Glycemic Relapse Prevention: Maintenance Dose Assessment

The safety and scientific validity of this study is the responsibility of the study sponsor and investigators. Listing a study does not mean it has been evaluated by the U.S. Federal Government. Read our disclaimer for details. Identifier: NCT00362193
Recruitment Status : Completed
First Posted : August 9, 2006
Last Update Posted : February 15, 2010
Vanderbilt University
Information provided by:
National Institute of Diabetes and Digestive and Kidney Diseases (NIDDK)

Brief Summary:
This purpose of this study is to determine the optimal frequency of maintenance intervention needed to prevent glycemic relapse.

Condition or disease Intervention/treatment Phase
Type 2 Diabetes Behavioral: Telephonic diabetes care Phase 4

Detailed Description:

Recent large randomized controlled trials have proven that tight glycemic control reduces the microvascular and macrovascular complications of diabetes. Reduction of these complications also leads to a great cost savings to healthcare and society. However, it has been difficult to translate the success of these large randomized control trials to everyday practice. A recent cross-sectional analysis of 95 clinicians revealed only 40.5% of type 2 diabetes patients had a glycated hemoglobin (HbA1c) less than 7%. The disparity of care between the large trials and a primary care office is largely due to the difference in resources available in the typical medical office. Practical, sustainable ways of maintaining tight glycemic control are needed in everyday practice.

While diabetes improvement programs are successful in acutely lowering HbA1c the long-term effectiveness of these programs is disappointing. Approximately 40% of those who return to routine care after completing an intensive diabetes improvement program experience a relapse in their glycemic control within one year. Some proportion of the relapse is likely due to a patient's inability to maintain adherence to key self-care behaviors - diet, exercise, self-monitoring of blood glucose and medication regimen.

The purpose of this study is to better understand prevention of glycemic relapse. The primary aim of this study is to assess the relative effectiveness of three management approaches, varying in frequency, for preventing glycemic relapse after glycemic control has been achieved through participation in an intensive diabetes improvement program. This study will determine the optimal frequency of intervention needed to prevent glycemic relapse in patients with type 2 diabetes. The authors hypothesize that high intensity intervention will lead to a decrease in glycemic relapse in a dose dependent fashion.

Study Type : Interventional  (Clinical Trial)
Enrollment : 165 participants
Allocation: Randomized
Intervention Model: Parallel Assignment
Masking: None (Open Label)
Primary Purpose: Prevention
Official Title: Longitudinal Diabetes Care: A Randomized Controlled Trial to Prevent Glycemic Relapse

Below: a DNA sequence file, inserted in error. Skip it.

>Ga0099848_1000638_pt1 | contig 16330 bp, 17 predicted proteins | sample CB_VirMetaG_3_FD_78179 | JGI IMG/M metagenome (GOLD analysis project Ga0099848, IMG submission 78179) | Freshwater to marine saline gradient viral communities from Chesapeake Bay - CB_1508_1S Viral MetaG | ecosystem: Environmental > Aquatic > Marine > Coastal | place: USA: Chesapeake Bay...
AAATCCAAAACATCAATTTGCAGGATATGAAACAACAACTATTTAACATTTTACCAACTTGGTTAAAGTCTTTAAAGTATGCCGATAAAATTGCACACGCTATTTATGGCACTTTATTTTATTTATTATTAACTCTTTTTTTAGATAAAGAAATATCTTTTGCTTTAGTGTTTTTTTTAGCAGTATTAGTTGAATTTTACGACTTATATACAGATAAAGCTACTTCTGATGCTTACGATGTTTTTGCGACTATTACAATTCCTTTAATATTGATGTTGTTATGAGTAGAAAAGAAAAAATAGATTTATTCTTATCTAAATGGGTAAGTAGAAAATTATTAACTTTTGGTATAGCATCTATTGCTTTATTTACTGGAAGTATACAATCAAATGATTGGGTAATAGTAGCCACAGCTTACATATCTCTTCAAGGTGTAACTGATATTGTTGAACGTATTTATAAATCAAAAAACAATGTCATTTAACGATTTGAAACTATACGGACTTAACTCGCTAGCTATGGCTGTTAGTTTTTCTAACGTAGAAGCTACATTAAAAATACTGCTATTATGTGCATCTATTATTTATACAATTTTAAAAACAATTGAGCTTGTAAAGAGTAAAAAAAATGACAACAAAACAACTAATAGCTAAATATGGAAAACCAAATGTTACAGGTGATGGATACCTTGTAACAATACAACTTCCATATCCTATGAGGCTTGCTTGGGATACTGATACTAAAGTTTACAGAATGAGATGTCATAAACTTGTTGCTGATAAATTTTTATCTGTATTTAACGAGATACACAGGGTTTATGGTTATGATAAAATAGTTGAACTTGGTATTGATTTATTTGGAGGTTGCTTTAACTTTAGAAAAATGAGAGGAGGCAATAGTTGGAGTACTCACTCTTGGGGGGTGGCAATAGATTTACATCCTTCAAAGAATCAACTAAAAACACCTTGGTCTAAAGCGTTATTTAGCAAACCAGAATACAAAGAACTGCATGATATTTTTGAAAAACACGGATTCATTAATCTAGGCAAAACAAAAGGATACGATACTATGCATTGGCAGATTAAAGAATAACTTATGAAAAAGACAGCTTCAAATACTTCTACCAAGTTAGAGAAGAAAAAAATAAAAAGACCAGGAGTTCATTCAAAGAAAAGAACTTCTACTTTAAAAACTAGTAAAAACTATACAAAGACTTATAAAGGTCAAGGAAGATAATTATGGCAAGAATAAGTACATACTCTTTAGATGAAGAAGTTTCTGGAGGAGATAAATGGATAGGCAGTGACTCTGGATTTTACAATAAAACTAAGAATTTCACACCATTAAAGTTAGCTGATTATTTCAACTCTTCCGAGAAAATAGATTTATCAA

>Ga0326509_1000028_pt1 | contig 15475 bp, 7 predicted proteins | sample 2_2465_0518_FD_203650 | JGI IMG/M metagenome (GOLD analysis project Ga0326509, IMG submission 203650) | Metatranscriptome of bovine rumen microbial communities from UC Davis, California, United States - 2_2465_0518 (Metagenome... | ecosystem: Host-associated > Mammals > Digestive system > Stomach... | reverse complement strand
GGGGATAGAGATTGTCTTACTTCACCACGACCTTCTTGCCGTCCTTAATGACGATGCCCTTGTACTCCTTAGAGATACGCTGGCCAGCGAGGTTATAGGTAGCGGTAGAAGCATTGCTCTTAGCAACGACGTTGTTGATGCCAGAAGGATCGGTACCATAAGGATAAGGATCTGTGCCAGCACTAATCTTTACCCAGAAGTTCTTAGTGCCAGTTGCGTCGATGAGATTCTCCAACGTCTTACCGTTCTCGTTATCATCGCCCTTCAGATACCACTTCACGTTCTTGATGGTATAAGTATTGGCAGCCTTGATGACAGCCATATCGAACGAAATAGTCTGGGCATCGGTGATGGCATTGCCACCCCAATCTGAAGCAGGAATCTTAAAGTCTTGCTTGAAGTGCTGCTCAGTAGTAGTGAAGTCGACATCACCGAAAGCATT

Study Start Date : June 2002
Actual Study Completion Date : February 2007

Resource links provided by the National Library of Medicine

U.S. FDA Resources

Primary Outcome Measures :
  1. Glycemic relapse: increase in HbA1c by 1% over baseline and >8%

Secondary Outcome Measures :
  1. Height/Weight
  2. Waist/Hip Circumference
  3. Systolic/Diastolic BP
  4. Demographic variables
  5. Duration of Diabetes (years)
  6. Hypoglycemia
  7. 3-day food record
  8. SF-36
  9. Self Efficacy
  10. Medication
  11. Medication Adherence
  12. Exercise
  13. Self-monitoring blood glucose (obtained from DIP records)
  14. Fasting Lipid Panel

Information from the National Library of Medicine

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Ages Eligible for Study:   18 Years to 80 Years   (Adult, Senior)
Sexes Eligible for Study:   All
Accepts Healthy Volunteers:   No

Inclusion Criteria:

  • Type 2 diabetes
  • Recent control obtain (HbA1c<8%) after diabetes improvement program
  • Receives care in primary care clinic

Exclusion Criteria:

  • pregnant

Information from the National Library of Medicine

To learn more about this study, you or your doctor may contact the study research staff using the contact information provided by the sponsor.

Please refer to this study by its identifier (NCT number): NCT00362193

Sponsors and Collaborators
National Institute of Diabetes and Digestive and Kidney Diseases (NIDDK)
Vanderbilt University
Principal Investigator: Tom A Elasy, MD, MPH Vanderbilt University

Publications automatically indexed to this study by Identifier (NCT Number): Identifier: NCT00362193     History of Changes
Other Study ID Numbers: DK62258 (completed)
P60DK020593 ( U.S. NIH Grant/Contract )
First Posted: August 9, 2006    Key Record Dates
Last Update Posted: February 15, 2010
Last Verified: February 2010

Keywords provided by National Institute of Diabetes and Digestive and Kidney Diseases (NIDDK):
Chronic disease management

Additional relevant MeSH terms:
Disease Attributes
Pathologic Processes